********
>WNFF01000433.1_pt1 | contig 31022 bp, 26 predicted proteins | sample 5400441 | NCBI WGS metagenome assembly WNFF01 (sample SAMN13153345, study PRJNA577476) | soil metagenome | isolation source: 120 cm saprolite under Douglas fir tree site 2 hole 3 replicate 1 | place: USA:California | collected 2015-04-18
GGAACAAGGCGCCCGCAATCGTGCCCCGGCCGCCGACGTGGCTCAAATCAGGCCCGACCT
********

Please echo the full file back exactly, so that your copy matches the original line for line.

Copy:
>WNFF01000433.1_pt1 | contig 31022 bp, 26 predicted proteins | sample 5400441 | NCBI WGS metagenome assembly WNFF01 (sample SAMN13153345, study PRJNA577476) | soil metagenome | isolation source: 120 cm saprolite under Douglas fir tree site 2 hole 3 replicate 1 | place: USA:California | collected 2015-04-18
GGAACAAGGCGCCCGCAATCGTGCCCCGGCCGCCGACGTGGCTCAAATCAGGCCCGACCT